Turbulent control of the physical structure of continental shelf seas
Large areas of our oceans undergo a seasonal cycle of stratification driven largely by the variable transfer of heat at the ocean surface balanced by contributions to ocean mixing from the wind and tides, with additional lesser contributions from surface waves and internal processes. Understanding the contribution that each of these processes makes to stratification and mixing is critical to understand and predict the physical structure of our seas so that the ocean contribution to global heat, momentum and carbon budgets can be determined. Gathering sufficient data on ocean turbulence and mixing processes to provide statistical certainty of such processes however, is difficult. The greatest uncertainties in the mixing conundrum are in the mid-water and upper ocean, where direct measurements are easily contaminated through interaction from ships and buoys and remote sensing methods from subsurface acoustic sensors is often out of range.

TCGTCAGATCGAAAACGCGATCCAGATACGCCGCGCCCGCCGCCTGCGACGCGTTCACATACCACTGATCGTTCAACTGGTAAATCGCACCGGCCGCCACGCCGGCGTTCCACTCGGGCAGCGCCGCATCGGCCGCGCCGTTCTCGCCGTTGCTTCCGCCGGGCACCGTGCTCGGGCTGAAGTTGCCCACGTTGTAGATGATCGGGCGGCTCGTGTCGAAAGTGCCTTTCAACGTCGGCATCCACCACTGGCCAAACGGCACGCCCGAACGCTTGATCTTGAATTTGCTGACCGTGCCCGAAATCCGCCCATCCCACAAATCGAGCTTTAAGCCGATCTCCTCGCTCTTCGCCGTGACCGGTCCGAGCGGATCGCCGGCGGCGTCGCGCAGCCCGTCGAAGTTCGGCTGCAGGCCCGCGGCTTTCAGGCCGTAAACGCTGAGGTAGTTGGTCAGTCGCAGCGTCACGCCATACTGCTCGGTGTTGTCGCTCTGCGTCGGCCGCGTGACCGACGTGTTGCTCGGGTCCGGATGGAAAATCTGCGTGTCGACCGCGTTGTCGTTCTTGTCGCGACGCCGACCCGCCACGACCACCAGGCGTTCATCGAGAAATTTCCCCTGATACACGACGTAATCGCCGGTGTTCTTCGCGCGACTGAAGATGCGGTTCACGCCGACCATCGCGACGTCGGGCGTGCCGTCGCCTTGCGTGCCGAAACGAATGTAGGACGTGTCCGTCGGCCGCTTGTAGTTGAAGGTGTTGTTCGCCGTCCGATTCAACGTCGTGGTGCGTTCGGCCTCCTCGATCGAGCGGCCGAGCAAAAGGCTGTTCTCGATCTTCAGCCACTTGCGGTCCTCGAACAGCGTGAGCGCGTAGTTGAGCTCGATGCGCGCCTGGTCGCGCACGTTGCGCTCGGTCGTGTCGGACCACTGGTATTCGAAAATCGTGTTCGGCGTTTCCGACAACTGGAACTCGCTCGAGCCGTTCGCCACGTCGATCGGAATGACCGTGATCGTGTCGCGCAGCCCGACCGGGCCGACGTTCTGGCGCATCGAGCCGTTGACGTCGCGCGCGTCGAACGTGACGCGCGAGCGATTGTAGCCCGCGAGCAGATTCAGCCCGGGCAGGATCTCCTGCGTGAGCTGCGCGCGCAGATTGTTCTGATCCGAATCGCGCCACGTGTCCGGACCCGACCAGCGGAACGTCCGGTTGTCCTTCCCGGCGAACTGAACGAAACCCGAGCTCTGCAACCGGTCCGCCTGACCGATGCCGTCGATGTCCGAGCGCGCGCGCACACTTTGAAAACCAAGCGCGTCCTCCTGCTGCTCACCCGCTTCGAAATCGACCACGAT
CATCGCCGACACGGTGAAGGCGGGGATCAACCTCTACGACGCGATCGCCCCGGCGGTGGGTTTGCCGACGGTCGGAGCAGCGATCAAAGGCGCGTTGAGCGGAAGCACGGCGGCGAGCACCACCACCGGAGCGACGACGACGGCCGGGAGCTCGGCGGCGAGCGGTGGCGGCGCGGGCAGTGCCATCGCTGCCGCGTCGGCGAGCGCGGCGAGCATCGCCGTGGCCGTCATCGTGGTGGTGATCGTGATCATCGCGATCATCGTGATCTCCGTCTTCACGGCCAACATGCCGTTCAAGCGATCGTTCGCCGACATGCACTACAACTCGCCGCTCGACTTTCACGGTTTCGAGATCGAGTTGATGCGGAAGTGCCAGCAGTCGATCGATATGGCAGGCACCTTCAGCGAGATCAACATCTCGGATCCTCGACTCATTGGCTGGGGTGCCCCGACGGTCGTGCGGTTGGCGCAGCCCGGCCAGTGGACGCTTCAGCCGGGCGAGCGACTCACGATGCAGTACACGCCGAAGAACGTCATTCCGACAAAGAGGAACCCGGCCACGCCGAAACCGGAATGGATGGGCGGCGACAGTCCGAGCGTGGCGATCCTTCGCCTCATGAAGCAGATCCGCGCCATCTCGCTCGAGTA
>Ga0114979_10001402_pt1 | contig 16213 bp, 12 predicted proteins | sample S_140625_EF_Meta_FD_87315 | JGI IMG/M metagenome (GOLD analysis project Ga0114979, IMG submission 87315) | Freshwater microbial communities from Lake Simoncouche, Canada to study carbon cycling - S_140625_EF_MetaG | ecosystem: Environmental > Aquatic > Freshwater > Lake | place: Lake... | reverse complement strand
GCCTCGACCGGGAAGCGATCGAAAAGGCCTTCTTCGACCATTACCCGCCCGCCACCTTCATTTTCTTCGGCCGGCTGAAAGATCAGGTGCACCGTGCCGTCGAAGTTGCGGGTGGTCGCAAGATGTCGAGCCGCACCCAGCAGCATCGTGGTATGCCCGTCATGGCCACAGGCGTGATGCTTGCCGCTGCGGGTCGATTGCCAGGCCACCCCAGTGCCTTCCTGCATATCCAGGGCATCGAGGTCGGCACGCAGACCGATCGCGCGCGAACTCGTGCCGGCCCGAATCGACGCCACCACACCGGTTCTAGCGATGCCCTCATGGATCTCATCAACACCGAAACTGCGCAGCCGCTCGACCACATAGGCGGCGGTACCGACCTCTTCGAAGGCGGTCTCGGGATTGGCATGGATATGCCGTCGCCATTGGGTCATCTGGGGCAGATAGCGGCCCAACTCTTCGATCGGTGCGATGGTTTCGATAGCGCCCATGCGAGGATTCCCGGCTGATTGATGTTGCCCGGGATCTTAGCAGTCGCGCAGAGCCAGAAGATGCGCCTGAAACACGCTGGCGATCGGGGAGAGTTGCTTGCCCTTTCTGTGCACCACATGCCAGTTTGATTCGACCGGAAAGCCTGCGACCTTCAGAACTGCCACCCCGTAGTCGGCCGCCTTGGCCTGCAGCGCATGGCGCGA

Ocean gliders have permitted a significant advance in the measurement of ocean turbulence in two ways 1) by enabling prolonged periods of measurements that were otherwise difficult and costly to achieve from ships and 2) by enabling these measurements to be extended to the near surface, where turbulent processes are traditionally under resolved. In this talk I will look at how these new data improve our understanding of how the balance between heating, convective and mixing mechanisms leads to the timing of spring stratification and the development and maintenance of physical structure in our shelf seas. These data show how the complex formation of multiple layers in the upper ocean can be largely described by the balance between wind mixing and solar heating, although some consideration is required from the mixing attributable to surface waves and internal mixing processes (such as internal waves) to balance the seasonal cycle.